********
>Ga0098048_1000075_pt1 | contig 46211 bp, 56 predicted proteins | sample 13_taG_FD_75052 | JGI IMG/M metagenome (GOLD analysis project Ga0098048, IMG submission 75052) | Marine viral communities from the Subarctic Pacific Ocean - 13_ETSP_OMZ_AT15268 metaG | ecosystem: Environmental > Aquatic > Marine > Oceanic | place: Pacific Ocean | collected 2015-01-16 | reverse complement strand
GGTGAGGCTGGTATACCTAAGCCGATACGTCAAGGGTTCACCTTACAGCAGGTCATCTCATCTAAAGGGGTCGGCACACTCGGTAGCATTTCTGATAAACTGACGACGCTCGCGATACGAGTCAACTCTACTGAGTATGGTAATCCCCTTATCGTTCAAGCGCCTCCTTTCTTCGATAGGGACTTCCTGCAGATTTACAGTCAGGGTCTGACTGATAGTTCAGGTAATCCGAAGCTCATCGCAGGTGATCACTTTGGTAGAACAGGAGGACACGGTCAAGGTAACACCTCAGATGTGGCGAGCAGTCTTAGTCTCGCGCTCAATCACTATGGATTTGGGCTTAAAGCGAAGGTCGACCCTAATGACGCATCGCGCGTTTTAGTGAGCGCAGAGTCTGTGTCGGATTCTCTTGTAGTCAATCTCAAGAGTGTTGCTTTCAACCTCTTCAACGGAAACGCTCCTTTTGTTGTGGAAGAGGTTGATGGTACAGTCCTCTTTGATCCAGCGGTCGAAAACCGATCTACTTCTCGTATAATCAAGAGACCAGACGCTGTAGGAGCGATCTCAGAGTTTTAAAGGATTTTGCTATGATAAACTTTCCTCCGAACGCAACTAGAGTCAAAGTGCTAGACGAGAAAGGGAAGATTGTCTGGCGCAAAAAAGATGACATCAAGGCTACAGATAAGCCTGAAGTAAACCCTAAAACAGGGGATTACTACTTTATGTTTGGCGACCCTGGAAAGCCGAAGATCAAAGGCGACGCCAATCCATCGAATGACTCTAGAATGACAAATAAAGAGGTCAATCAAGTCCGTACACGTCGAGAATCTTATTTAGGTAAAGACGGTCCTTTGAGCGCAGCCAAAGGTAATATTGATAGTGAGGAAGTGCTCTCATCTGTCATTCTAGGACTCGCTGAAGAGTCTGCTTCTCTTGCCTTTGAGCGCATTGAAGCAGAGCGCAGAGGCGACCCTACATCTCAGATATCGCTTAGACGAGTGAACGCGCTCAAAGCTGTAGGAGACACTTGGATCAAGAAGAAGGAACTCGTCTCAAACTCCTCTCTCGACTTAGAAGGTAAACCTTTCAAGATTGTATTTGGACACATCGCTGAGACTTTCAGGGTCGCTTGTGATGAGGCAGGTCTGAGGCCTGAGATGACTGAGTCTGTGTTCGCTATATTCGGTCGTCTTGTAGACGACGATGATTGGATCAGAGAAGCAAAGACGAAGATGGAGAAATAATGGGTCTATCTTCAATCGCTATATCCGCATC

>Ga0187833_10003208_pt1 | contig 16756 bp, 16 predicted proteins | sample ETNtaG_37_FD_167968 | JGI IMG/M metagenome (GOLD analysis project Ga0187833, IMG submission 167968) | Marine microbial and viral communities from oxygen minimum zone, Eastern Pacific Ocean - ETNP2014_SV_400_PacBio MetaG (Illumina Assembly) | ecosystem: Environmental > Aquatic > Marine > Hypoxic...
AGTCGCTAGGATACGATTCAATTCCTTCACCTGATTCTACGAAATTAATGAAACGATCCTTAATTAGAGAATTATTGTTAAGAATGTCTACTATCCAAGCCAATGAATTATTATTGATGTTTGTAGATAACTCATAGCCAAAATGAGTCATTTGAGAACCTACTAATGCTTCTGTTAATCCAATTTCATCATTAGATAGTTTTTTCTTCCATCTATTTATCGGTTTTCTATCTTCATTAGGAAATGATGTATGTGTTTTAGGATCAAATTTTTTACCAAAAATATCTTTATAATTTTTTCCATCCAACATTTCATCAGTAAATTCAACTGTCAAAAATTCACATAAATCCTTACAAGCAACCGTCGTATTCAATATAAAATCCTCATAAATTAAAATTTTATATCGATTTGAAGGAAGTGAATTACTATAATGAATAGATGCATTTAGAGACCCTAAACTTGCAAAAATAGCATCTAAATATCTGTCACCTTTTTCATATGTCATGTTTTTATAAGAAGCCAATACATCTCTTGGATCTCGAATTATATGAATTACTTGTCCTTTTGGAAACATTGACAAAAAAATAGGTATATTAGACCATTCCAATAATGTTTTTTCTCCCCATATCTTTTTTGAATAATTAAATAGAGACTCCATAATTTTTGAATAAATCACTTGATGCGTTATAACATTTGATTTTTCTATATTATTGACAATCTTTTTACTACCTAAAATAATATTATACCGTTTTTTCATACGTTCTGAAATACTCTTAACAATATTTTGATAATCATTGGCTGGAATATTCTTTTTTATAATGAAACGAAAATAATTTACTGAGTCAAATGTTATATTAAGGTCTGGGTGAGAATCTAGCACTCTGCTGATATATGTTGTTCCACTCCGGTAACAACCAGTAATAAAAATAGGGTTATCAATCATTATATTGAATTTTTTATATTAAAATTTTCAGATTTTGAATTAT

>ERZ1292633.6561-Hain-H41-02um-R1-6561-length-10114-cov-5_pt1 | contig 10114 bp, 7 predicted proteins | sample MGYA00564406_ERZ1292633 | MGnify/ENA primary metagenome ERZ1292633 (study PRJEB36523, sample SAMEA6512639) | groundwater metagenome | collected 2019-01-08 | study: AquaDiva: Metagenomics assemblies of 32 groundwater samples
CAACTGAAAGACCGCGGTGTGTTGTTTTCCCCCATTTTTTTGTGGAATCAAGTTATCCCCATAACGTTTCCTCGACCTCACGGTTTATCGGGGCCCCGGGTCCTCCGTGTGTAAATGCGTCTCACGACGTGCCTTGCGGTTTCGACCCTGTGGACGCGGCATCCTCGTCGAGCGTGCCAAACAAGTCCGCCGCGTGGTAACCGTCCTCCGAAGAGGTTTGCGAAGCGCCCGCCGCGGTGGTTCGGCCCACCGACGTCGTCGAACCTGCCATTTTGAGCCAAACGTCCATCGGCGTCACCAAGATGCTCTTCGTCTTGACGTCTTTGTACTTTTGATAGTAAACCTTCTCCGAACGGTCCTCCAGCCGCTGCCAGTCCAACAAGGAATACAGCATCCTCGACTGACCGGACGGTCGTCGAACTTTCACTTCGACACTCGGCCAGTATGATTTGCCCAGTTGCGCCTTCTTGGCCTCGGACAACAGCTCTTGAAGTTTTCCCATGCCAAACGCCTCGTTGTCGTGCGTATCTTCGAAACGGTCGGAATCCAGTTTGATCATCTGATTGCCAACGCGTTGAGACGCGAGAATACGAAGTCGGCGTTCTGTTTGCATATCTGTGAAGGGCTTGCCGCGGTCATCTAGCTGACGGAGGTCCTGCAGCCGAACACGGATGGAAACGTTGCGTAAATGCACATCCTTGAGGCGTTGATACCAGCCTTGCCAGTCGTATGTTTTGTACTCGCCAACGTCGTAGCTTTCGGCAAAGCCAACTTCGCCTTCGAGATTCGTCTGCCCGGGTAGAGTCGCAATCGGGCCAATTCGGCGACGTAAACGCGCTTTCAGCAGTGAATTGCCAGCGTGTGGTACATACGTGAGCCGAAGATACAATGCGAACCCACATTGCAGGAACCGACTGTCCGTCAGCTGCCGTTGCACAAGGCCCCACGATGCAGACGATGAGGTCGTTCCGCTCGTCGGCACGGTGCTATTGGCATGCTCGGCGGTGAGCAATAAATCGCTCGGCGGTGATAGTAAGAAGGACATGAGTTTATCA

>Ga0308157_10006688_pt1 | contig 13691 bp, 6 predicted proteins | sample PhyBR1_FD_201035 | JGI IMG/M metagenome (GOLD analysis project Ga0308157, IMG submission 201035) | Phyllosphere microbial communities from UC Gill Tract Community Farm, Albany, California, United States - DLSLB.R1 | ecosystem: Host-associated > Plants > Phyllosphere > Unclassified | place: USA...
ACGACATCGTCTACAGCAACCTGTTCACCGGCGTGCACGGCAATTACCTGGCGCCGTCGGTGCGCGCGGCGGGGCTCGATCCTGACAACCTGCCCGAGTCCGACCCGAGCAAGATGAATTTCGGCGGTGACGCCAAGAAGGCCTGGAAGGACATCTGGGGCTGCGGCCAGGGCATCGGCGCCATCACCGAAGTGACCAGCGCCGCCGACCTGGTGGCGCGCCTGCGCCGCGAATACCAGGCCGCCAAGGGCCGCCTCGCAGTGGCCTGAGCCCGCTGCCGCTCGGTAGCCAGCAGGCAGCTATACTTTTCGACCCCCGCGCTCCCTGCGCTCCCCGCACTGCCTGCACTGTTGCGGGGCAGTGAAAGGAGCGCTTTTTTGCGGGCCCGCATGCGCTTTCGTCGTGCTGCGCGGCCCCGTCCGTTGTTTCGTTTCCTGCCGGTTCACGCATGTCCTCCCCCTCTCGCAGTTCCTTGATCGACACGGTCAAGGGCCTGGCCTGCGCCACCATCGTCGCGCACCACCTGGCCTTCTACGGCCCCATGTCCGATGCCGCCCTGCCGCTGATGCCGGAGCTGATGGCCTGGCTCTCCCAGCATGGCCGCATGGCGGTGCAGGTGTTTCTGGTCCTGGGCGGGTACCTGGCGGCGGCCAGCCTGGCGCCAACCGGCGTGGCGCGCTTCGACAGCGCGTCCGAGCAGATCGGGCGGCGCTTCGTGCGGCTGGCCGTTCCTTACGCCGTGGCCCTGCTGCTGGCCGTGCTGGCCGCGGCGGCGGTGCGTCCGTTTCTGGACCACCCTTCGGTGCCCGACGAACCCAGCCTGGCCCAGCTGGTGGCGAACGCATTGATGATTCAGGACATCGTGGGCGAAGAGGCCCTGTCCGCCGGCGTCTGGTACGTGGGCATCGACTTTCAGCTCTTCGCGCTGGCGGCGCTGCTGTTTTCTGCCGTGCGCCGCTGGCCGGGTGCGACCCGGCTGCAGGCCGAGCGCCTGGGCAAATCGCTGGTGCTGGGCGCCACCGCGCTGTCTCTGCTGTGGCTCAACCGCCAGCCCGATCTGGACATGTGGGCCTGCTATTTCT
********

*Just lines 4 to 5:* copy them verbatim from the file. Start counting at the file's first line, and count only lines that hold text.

AGTCGCTAGGATACGATTCAATTCCTTCACCTGATTCTACGAAATTAATGAAACGATCCTTAATTAGAGAATTATTGTTAAGAATGTCTACTATCCAAGCCAATGAATTATTATTGATGTTTGTAGATAACTCATAGCCAAAATGAGTCATTTGAGAACCTACTAATGCTTCTGTTAATCCAATTTCATCATTAGATAGTTTTTTCTTCCATCTATTTATCGGTTTTCTATCTTCATTAGGAAATGATGTATGTGTTTTAGGATCAAATTTTTTACCAAAAATATCTTTATAATTTTTTCCATCCAACATTTCATCAGTAAATTCAACTGTCAAAAATTCACATAAATCCTTACAAGCAACCGTCGTATTCAATATAAAATCCTCATAAATTAAAATTTTATATCGATTTGAAGGAAGTGAATTACTATAATGAATAGATGCATTTAGAGACCCTAAACTTGCAAAAATAGCATCTAAATATCTGTCACCTTTTTCATATGTCATGTTTTTATAAGAAGCCAATACATCTCTTGGATCTCGAATTATATGAATTACTTGTCCTTTTGGAAACATTGACAAAAAAATAGGTATATTAGACCATTCCAATAATGTTTTTTCTCCCCATATCTTTTTTGAATAATTAAATAGAGACTCCATAATTTTTGAATAAATCACTTGATGCGTTATAACATTTGATTTTTCTATATTATTGACAATCTTTTTACTACCTAAAATAATATTATACCGTTTTTTCATACGTTCTGAAATACTCTTAACAATATTTTGATAATCATTGGCTGGAATATTCTTTTTTATAATGAAACGAAAATAATTTACTGAGTCAAATGTTATATTAAGGTCTGGGTGAGAATCTAGCACTCTGCTGATATATGTTGTTCCACTCCGGTAACAACCAGTAATAAAAATAGGGTTATCAATCATTATATTGAATTTTTTATATTAAAATTTTCAGATTTTGAATTAT

>ERZ1292633.6561-Hain-H41-02um-R1-6561-length-10114-cov-5_pt1 | contig 10114 bp, 7 predicted proteins | sample MGYA00564406_ERZ1292633 | MGnify/ENA primary metagenome ERZ1292633 (study PRJEB36523, sample SAMEA6512639) | groundwater metagenome | collected 2019-01-08 | study: AquaDiva: Metagenomics assemblies of 32 groundwater samples